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Queen Mary Global Policy Institute

Vaccine hesitancy – or not? Acceptance of COVID-19 vaccines is surprisingly high in LMICs; why does this matter for other vaccines?

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Vaccination centre in the Seychelles
Vaccination centre in the Seychelles

There can be many, complex reasons for refusing COVID-19 vaccines, particularly if you live in low- and middle-income countries (LMICs). Perception about risks and benefits can be shaped by how much (or little) the virus has affected your community, trust in the vaccine development and production process, or even by the short shelf-life of donated vaccines. But, contrary to expectations, new evidence shows that there is a surprising willingness among populations in LMICs to get vaccinated for COVID-19; this offers an unexpected opportunity to revitalise stagnating global vaccination programmes for other diseases. Governments and international organisations should take advantage of the policy lessons learned during this pandemic to nudge demand for life-saving vaccines.

Early in the pandemic, many thought that LMICs were going to be hit the hardest by the new coronavirus because of their pre-existing health conditions and fragile health systems. High vaccine prices, global markets, supply chain failures, and the complexity of administering sensitive pharmaceutical products in remote rural areas, raised well-founded concern that poorer countries might lag in the race to vaccinate the world. There was also concern that vaccine hesitancy – a delay in acceptance or a refusal of vaccines despite the availability of vaccination services not uncommon in richer parts of the world –, was going to find fertile ground in lower-income settings. But two years on, the evidence tells a different story.

A recent high-level review of COVID-19 vaccine acceptance rates in high- and low-income countries has found an unexpected willingness to take COVID-19 vaccines in the latter. An interest in personal protection, rather than of the wider community, appeared to be a key driver, as well as fewer concerns around vaccine effectiveness and side effects. The hope is that future vaccination campaigns in those countries will be able to translate high levels of acceptance into actual uptake”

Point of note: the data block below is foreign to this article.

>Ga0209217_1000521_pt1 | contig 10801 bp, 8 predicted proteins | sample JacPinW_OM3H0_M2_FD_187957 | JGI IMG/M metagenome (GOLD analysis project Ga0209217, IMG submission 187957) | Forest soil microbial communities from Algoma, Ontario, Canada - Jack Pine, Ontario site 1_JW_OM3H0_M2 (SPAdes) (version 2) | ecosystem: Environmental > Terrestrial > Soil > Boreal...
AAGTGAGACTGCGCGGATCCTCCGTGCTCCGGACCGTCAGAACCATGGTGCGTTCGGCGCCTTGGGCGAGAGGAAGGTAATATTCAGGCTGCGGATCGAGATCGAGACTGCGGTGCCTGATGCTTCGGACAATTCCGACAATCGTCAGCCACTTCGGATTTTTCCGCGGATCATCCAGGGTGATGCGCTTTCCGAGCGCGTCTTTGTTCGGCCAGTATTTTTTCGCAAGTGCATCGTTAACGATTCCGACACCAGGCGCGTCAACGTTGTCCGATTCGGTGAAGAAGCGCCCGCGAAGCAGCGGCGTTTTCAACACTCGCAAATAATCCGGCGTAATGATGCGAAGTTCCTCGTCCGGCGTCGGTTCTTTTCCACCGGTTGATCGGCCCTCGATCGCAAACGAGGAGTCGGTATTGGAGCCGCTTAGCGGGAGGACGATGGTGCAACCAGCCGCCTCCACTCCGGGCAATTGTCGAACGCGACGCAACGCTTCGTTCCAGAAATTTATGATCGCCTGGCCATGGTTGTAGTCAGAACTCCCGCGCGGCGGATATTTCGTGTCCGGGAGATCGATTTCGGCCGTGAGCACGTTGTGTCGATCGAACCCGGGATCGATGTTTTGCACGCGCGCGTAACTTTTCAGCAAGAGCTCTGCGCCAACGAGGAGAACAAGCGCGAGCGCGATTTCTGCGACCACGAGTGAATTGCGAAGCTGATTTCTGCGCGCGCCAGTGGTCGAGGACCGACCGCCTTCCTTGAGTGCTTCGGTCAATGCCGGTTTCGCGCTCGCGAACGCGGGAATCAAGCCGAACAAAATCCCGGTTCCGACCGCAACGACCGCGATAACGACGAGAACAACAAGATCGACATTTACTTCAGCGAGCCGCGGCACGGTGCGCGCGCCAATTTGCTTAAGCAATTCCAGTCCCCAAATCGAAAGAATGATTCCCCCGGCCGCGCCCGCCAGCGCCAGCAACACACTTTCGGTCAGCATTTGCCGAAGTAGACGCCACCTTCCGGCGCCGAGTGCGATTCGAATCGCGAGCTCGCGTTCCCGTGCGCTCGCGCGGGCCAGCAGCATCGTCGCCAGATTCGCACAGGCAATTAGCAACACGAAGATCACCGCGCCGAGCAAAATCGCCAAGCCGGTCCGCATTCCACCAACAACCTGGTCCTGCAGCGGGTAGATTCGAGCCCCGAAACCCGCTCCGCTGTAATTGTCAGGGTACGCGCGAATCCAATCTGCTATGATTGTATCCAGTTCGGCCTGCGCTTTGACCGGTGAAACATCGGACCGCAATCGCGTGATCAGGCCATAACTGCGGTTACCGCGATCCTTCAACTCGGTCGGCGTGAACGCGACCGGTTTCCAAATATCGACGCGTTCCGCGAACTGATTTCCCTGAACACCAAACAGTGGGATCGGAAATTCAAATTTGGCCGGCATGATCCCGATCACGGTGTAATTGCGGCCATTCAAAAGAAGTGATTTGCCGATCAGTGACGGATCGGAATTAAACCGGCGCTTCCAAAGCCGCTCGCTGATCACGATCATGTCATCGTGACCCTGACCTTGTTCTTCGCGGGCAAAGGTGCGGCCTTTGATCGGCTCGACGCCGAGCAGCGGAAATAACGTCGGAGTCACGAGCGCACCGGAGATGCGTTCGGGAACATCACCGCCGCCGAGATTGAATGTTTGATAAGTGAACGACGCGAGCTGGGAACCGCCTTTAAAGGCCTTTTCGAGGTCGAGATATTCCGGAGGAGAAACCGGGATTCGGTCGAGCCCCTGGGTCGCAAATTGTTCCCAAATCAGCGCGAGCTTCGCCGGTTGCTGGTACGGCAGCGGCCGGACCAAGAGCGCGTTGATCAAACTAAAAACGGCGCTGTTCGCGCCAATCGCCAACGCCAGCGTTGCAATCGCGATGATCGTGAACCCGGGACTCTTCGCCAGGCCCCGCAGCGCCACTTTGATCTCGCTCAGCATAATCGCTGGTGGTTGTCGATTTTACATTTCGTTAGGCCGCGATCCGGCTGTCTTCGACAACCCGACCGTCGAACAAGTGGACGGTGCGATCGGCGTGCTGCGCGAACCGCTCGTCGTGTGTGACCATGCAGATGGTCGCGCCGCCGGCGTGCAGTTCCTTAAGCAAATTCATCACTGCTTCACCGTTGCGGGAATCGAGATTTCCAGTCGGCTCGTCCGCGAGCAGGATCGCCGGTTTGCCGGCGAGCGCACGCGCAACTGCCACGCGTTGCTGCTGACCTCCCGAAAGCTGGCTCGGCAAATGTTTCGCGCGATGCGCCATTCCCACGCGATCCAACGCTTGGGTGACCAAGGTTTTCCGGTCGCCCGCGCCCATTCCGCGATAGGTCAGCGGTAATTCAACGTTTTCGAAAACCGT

But low levels of hesitancy do not amount to vaccine uptake. Availability, accessibility, and affordability of vaccines remain key factors to translate willingness to vaccinate into uptake and comprehensive coverage. Such high levels of acceptance of COVID-19 vaccines are welcome, also because lessons can be learned for the other vaccines and immunization efforts for other diseases. 

WHO and UNICEF data show that even before the pandemic, the drive to improve uptake and coverage of other vaccines - such as those for measles, polio, tuberculosis, or diphtheria, tetanus and pertussis (DPT3) - was losing momentum in low- and middle-income countries. While global trends in the 1980s showed a rapid expansion in immunization coverage, a slower pace of progress set in after the 2000s, followed by a gradual plateauing through 2019. The causes for such long stagnation in vaccination coverage levels are multi-layered, and deeply seated in health inequalities within and across countries, weak health systems, and humanitarian or political crises. A new challenge has come from parental reluctance to vaccinate their children because of lack of trust in healthcare systems and misinformation about vaccine safety.

The pandemic has exacerbated this stagnation of immunization coverage, with hospital closures, health workers’ reduced availability, and suspension of vaccinations campaigns, putting at risk the gains of the last two decades. A recent Lancet study showed a one third decline in the administration of DPT3 doses in the first year of the pandemic in South East Asia and Africa. Vaccinations rates picked up again towards the end of 2020, leaving nonetheless behind a cohort of unvaccinated children.

A few lessons can be learned from the COVID-19 vaccine experience to help revitalise global vaccination efforts. First, although availability and accessibility of vaccines is paramount, demand-side factors appear to matter for expanding coverage globally, particularly in culturally diverse contexts. To this respect, a Cochrane Review identified the most effective demand-side interventions to improve immunization coverage, from health education at villages and home levels, to facility-level education and vaccination reminder cards, or monetary incentives paired with home visits.

But most importantly, the COVID-19 experience has highlighted the need to go under the skin of the context-specific, culturally driven causes of low uptake for specific vaccines in different parts of the world. Low vaccination rates have numerous reasons and cannot be the same in diverse settings. By the same token, policies to increase uptake will need to be tailor-made and respond to context-specific political and administrative challenges. Co-creation of vaccine policies, and engagement with the community, will be key to increasing uptake and fighting misinformation.

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